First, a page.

Economic development, prosperity and gains are the driving force behind all projects. There will be gains in business, trade and employment for Balochistan and KP with the ongoing and future construction of roads under CPEC. Two million jobs are expected to be created in the next couple of years. A number of allied industrial zones along the roads are also included in the CPEC and both the provinces will have some of the industrial zones established in their areas too.
After the road projects, it’s the energy sector that will be receiving most investment under CPEC. At present, 24 CPEC energy projects are underway in different parts of the country. Once completed, these projects will inject much-needed electricity into the system to cater for not only the existing requirements but also the future requirements of an expanding industry. Pakistan Railways will also benefit considerably from CPEC. A number of feasibilities for improvement, dualization and overhauling of various sections on the Karachi-Peshawar railway track, the lifeline of rail service in the county, are currently underway.
An important concern over CPEC was fragile security situation in the country in general, and Balochistan and KP in particular. However, with Operation Zarb-e-Azb, the country has witnessed a quantum shift in improvement in the security situation. Since the Western Route would pass through regions with proximity to terrorism-infested areas that include tribal agencies, Afghan border and pockets of unrest in Balochistan, steps for improving security in these regions were of crucial significance. In a written reply submitted in the National Assembly recently, Ministry of Interior has informed that a total of 16,703 security personnel were deployed for the protection of 8,819 Chinese nationals working on different projects under CPEC. Out of these, 6,346 were deployed in Punjab for the security of 3,754 Chinese nationals, 3,134 in Balochistan for 558 Chinese nationals, 1,912 in Khyber-Pakhtunkhwa for 698 Chinese nationals, and 2,645 security personnel have been deployed in Sindh as security arrangement for protection of 1,141 Chinese nationals. In Islamabad Capital Territory, 439 personnel of the law-enforcement agencies have been deployed for the protection of 885 Chinese personnel. Moreover, a Special Security Division (SSD), consisting of nine composite Infantry Battalions and six Civil Armed Forces (CAF) wings, had been constituted at a cost of Rs 21.57 billion in order to provide security to the Chinese nationals. With these steps, security concerns over CPEC have been addressed to a great extent. It can be expected that progress on various projects would continue without any hurdles.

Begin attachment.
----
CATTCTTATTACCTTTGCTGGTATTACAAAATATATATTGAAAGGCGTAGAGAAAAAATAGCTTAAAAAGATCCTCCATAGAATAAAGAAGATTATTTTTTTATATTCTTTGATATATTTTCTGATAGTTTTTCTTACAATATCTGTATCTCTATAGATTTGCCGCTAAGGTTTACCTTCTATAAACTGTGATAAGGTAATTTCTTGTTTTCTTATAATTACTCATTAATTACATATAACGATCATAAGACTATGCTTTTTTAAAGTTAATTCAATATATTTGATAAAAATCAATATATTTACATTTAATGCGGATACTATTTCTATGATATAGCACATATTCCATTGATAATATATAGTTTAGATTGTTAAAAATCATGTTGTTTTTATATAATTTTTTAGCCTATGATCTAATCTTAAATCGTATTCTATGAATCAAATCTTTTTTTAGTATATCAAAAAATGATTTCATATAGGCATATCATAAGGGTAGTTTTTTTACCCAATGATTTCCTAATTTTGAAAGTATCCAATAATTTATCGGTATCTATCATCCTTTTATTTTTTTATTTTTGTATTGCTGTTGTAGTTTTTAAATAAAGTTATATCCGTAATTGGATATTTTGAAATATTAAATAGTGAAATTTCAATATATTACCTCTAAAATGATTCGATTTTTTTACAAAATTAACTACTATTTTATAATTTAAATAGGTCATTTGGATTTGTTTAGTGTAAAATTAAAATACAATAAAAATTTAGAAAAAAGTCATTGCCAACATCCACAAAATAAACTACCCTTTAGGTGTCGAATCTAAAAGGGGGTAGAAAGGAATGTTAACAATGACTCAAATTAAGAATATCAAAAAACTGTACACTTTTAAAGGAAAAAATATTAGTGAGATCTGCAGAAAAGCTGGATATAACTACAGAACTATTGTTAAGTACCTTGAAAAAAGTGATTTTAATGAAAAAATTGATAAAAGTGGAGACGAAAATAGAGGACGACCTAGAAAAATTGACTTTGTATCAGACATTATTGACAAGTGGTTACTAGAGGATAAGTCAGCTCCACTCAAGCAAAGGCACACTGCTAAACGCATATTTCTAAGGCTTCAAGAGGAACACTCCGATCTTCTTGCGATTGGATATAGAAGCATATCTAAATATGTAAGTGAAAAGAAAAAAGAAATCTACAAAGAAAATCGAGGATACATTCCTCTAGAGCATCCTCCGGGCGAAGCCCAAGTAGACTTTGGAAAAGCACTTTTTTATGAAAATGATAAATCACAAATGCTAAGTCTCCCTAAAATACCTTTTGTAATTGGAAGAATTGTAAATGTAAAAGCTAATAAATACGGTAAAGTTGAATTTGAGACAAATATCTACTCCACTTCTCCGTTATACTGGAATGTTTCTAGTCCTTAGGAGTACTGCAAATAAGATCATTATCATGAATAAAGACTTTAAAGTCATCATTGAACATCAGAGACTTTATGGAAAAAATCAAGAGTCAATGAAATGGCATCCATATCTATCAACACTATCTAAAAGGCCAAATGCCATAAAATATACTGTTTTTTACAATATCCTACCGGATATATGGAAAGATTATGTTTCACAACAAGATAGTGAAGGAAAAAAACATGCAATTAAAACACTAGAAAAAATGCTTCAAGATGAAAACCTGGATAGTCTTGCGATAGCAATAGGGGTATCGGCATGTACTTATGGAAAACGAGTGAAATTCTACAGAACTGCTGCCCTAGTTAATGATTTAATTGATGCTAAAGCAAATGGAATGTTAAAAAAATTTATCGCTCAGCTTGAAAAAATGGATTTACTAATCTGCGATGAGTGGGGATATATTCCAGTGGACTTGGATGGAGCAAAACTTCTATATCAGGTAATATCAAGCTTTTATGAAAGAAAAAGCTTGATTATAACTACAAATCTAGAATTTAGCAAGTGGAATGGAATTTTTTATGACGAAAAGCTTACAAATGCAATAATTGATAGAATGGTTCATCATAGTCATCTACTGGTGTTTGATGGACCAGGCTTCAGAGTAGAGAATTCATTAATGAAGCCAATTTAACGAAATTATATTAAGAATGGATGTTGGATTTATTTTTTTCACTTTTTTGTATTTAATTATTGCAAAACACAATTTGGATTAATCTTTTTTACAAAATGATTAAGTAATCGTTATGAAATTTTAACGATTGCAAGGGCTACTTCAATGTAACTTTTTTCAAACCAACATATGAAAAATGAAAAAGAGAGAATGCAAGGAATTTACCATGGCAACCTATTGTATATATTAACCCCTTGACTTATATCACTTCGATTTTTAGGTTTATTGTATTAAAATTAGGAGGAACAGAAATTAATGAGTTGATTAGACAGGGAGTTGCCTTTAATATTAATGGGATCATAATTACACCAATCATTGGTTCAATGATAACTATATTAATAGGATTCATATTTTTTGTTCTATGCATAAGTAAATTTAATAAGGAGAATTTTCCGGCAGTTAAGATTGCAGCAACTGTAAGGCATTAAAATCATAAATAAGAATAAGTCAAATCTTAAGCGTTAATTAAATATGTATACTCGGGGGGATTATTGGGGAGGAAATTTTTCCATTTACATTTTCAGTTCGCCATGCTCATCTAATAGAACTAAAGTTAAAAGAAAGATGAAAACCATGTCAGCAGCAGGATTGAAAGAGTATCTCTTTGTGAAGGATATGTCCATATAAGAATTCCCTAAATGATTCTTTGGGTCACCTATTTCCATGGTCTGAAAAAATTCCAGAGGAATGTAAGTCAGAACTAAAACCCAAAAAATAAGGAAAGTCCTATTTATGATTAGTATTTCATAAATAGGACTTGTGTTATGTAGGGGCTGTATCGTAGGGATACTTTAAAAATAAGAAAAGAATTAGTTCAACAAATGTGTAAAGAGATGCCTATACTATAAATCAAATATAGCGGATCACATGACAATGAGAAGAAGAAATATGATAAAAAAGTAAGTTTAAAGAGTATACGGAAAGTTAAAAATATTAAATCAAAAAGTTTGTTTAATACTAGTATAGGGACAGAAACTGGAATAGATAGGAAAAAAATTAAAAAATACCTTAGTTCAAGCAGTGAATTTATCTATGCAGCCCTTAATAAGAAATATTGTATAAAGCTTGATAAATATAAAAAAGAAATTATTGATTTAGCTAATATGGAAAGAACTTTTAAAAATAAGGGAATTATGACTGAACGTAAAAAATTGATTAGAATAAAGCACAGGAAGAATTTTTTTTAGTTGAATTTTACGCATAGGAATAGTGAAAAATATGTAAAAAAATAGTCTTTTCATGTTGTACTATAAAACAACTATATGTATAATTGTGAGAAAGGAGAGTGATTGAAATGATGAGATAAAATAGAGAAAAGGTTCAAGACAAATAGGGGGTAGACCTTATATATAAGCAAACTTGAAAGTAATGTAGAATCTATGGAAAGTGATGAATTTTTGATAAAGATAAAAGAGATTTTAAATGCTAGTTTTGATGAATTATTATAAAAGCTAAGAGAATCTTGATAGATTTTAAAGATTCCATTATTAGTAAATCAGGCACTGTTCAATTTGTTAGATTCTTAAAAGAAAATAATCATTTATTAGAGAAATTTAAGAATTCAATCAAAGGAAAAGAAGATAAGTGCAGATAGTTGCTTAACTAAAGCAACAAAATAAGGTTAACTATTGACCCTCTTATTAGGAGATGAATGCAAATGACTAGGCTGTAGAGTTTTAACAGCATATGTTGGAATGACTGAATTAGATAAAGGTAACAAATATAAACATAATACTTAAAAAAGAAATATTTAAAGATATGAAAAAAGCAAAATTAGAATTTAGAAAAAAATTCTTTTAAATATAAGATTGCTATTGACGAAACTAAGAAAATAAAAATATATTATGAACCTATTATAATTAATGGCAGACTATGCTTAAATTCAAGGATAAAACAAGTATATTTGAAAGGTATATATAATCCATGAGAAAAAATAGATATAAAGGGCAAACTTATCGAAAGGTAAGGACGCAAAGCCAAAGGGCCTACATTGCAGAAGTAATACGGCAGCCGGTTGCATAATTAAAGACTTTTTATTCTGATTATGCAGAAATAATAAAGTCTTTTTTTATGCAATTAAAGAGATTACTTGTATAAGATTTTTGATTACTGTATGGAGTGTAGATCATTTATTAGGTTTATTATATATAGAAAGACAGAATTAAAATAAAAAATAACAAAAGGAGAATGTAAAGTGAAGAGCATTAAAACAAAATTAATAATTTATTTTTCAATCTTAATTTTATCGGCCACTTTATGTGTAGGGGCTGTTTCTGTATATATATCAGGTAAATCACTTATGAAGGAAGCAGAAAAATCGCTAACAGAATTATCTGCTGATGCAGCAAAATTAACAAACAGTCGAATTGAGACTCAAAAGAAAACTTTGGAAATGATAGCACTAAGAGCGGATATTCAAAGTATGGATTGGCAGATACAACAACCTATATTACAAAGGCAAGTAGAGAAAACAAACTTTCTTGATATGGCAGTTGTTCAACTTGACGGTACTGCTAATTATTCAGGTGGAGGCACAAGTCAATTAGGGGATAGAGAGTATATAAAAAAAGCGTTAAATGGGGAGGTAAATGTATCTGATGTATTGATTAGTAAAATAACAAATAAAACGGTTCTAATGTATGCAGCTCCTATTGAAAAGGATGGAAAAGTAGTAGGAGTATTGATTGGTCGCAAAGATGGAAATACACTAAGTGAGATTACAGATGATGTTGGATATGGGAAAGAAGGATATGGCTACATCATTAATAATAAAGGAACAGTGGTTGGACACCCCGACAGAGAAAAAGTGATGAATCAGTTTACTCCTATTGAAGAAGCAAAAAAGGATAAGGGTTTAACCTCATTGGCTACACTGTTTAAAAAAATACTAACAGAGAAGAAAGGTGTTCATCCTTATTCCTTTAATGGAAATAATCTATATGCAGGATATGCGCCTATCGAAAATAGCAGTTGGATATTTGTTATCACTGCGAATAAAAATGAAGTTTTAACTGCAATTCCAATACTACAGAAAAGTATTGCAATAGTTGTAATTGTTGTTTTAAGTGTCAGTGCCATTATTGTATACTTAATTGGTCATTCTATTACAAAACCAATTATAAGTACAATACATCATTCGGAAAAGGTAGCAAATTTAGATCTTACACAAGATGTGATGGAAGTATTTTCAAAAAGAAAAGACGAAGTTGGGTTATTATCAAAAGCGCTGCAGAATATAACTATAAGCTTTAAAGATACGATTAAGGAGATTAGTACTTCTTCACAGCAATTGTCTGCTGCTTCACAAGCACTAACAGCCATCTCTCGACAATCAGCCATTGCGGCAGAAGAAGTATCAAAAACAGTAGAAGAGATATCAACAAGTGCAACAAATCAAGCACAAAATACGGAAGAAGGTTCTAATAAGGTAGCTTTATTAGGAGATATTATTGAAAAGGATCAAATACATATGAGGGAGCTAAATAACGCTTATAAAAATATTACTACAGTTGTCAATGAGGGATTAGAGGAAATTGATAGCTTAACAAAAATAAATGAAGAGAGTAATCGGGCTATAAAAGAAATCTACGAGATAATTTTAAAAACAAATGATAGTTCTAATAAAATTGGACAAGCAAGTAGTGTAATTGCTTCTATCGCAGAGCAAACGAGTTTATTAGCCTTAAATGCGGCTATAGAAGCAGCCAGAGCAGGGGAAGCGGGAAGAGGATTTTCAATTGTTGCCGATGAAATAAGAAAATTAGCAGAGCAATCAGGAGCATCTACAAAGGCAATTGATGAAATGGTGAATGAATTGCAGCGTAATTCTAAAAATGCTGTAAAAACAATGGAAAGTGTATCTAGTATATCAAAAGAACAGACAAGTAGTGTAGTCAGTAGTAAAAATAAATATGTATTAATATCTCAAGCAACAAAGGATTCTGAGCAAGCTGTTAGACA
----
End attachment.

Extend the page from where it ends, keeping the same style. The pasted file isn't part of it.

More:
Since CPEC is a game-changer project, it has generated a lot of debate within and outside Pakistan. An important consideration in the debate at the national level, however, is the lack of objectivity. Most of those opposing CPEC rely on rhetoric instead of presenting their case based on facts, figures and feasible alternatives. They also completely overlook all positive outcomes of CPEC and try to project as if it was an uncalled for venture by focussing only on controversial issues. This lack of objectivity may serve political agenda but is certainly not in line with the national interest.
The federal government can further improve situation regarding CPEC. A precise policy and information statement for the general public, encompassing facts about progress on different routes, timeline for different routes, rationale behind preference and priority assigned to industrial and energy projects, and specific projects under consideration and in the pipeline for Balochistan and KP will clear the air and will effectively counter petty politics being played by certain political elements. A dedicated web portal on the website of Ministry of Planning, Development and Reform can be provided where real-time progress on all CPEC projects should be made available for everyone to see. Work on Western Route should be carried without any delays so that there is progress on ground to show government’s commitment in the long run.
The writer is a Fulbright alumnus, presently serving as Deputy Secretary in the Federal Government. Email: email@example.com